We agree with the premise of the study that this does not pose an imminent threat and is not a typical cyber security capability", writes Jason Callahan, the company's chief information security officer "We are vigilant and routinely evaluate the safeguards in place for our software and instruments.
Regardless of any practical reason for the research, however, the notion of building a computer attack-known as an "exploit"-with nothing but the information stored in a strand of DNA represented an epic hacker challenge for the University of Washington team".
University of Washington researchers figured out a way to use biology to infect computers with malicious code. When the program analyzes DNA, it reads it like code - allowing the biohacker to take advantage of the security loopholes and take over the computer.
The paper was published at the 2017 USENIX Security Symposium in Canada, and like we say, was rallying cry for greater regulation, but if we do hear anything more about biohacking (as we're calling it) we'll let you know.
Scientists have synthesised a strand of DNA that can be used to hack computers in a world first. One is that the kind of malicious DNA coding devised by the UW team wouldn't affect how living organisms work.
It should be noted that the exploit created by the researchers didn't target any specific program used by biologists; rather it targeted a modified program with known vulnerability.
This pipeline includes any facility that accepts DNA samples for computer-based gene sequencing and processing.
After sequencing, we observed information leakage in our data due to sample bleeding.
Having set the right conditions, they were able to "remotely exploit and gain full control over a computer using adversarial synthetic DNA", they note.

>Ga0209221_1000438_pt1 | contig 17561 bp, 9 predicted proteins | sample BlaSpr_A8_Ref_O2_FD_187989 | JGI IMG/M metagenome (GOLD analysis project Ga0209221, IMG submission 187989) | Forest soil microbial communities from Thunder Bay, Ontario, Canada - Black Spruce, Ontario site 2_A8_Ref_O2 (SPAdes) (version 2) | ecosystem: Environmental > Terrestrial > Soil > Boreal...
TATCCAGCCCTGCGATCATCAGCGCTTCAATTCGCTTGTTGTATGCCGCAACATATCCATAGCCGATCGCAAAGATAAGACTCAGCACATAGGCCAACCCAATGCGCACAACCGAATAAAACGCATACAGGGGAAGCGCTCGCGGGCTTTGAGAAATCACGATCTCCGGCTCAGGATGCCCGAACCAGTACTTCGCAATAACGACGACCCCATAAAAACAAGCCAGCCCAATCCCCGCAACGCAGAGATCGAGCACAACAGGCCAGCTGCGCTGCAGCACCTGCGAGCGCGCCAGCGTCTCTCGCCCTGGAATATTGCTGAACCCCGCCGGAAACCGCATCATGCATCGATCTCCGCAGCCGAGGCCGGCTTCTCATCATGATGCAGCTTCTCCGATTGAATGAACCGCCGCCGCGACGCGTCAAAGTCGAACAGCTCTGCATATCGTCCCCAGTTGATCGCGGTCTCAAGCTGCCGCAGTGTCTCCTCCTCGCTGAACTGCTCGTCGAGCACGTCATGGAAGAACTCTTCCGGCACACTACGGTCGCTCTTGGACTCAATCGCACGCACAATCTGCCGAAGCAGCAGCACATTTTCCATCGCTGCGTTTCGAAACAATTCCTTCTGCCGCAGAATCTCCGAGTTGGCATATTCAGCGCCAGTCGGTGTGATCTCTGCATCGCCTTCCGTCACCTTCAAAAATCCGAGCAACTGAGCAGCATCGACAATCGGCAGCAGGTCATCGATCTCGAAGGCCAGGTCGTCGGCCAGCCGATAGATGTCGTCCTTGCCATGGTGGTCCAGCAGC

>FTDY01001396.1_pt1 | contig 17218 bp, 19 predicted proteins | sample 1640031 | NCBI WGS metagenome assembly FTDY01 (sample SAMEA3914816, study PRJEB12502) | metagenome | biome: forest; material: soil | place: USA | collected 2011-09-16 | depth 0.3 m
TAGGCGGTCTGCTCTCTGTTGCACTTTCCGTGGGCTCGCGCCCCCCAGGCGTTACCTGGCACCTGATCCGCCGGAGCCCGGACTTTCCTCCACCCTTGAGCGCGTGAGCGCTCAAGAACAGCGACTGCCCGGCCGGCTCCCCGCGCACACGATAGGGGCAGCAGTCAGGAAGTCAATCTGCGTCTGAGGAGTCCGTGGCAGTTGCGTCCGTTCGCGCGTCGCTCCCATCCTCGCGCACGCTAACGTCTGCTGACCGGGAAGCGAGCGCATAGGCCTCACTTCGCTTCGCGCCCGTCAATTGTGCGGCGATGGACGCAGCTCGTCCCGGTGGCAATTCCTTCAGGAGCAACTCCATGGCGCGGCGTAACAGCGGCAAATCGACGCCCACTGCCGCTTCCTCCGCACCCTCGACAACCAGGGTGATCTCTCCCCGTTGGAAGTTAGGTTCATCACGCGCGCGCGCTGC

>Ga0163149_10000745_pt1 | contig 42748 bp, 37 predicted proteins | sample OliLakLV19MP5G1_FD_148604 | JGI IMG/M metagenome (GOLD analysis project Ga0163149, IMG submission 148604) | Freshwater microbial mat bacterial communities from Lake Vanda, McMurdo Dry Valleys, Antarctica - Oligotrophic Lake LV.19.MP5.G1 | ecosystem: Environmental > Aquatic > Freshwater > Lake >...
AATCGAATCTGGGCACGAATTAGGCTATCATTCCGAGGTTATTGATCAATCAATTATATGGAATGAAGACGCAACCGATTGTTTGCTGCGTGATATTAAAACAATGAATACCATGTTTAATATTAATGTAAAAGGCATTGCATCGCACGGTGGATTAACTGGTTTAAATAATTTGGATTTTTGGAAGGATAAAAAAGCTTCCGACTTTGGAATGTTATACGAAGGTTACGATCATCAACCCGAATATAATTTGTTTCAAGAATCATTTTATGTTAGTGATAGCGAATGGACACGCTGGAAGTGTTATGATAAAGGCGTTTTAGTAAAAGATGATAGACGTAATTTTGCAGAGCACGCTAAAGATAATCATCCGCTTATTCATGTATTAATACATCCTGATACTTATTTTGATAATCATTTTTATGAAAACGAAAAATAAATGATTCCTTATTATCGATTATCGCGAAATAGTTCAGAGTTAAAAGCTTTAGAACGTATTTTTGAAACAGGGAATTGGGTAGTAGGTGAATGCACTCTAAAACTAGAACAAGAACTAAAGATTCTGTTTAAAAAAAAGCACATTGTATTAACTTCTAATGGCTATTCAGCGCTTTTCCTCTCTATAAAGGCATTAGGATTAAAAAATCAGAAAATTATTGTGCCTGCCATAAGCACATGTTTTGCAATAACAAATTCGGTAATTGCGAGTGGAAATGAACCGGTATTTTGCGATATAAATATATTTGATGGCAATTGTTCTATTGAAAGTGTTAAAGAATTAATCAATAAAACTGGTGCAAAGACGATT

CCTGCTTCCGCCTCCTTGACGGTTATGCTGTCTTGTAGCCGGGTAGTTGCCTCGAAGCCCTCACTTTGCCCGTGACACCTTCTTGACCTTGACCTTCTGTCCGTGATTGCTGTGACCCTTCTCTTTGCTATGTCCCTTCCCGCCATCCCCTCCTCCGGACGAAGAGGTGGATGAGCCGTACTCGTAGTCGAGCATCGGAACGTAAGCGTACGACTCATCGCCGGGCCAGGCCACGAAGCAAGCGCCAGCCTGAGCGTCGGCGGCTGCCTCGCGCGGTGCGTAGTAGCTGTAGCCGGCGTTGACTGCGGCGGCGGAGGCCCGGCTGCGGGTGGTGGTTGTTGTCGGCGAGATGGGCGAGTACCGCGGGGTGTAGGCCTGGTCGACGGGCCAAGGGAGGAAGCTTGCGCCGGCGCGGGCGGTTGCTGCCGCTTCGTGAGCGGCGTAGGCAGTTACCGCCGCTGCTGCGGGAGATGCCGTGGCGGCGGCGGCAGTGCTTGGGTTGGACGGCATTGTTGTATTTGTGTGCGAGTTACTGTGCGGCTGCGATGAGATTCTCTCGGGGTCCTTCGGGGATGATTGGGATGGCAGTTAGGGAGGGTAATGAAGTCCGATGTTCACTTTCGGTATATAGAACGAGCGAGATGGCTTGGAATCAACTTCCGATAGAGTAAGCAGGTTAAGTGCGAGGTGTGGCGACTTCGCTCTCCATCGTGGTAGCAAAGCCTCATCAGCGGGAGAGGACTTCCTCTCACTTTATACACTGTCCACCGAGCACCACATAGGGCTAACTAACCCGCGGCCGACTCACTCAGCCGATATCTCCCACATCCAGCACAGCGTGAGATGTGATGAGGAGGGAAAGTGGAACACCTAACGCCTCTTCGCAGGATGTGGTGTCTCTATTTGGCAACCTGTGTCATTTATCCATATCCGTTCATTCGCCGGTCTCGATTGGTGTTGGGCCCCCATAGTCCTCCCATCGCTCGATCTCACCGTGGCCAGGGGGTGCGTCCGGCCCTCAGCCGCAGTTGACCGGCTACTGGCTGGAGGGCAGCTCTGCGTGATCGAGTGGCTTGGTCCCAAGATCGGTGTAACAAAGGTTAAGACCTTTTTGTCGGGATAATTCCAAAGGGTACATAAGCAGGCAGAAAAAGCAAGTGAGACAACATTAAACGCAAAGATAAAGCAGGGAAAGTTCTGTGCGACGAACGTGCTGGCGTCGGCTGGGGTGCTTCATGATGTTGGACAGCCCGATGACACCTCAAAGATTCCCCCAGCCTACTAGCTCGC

"We know that if an adversary has control over the data a computer is processing, it can potentially take over that computer", Tadayoshi Kohno, University of Washington computer science professor, told Wired. "There are a lot of interesting-or threatening may be a better word-applications of this coming in the future", says Peter Ney, a researcher on the project.
Given the nature of the data typically handled, this could be a major issue in future - as the molecular and electronic worlds grow ever-closer, potential interactions between the two loom on the horizon, which no one has hitherto contemplated.
In a paper, the researchers have outlined their technique. What is a DNA sequencing pipeline? To start, they demonstrated a technique that is scientifically fascinating-though arguably not the first thing an adversary might attempt, the researchers say. "Said another way, our exploit is created to compromise a computer program involved in the DNA sequencing pipeline (and a program intentionally modified to include a vulnerability)".
Copies of the DNA were ordered online. But aside from writing that DNA attack code to exploit their artificially vulnerable version of fqzcomp, the researchers also performed a survey of common DNA sequencing software and found three actual buffer overflow vulnerabilities in common programs. These nucleotides are classified by the computers that can read genetic sequencing using letters such as A, C, G, and T. Once data can be processed into an order that carries meaning, you can basically order it so that it carries any message.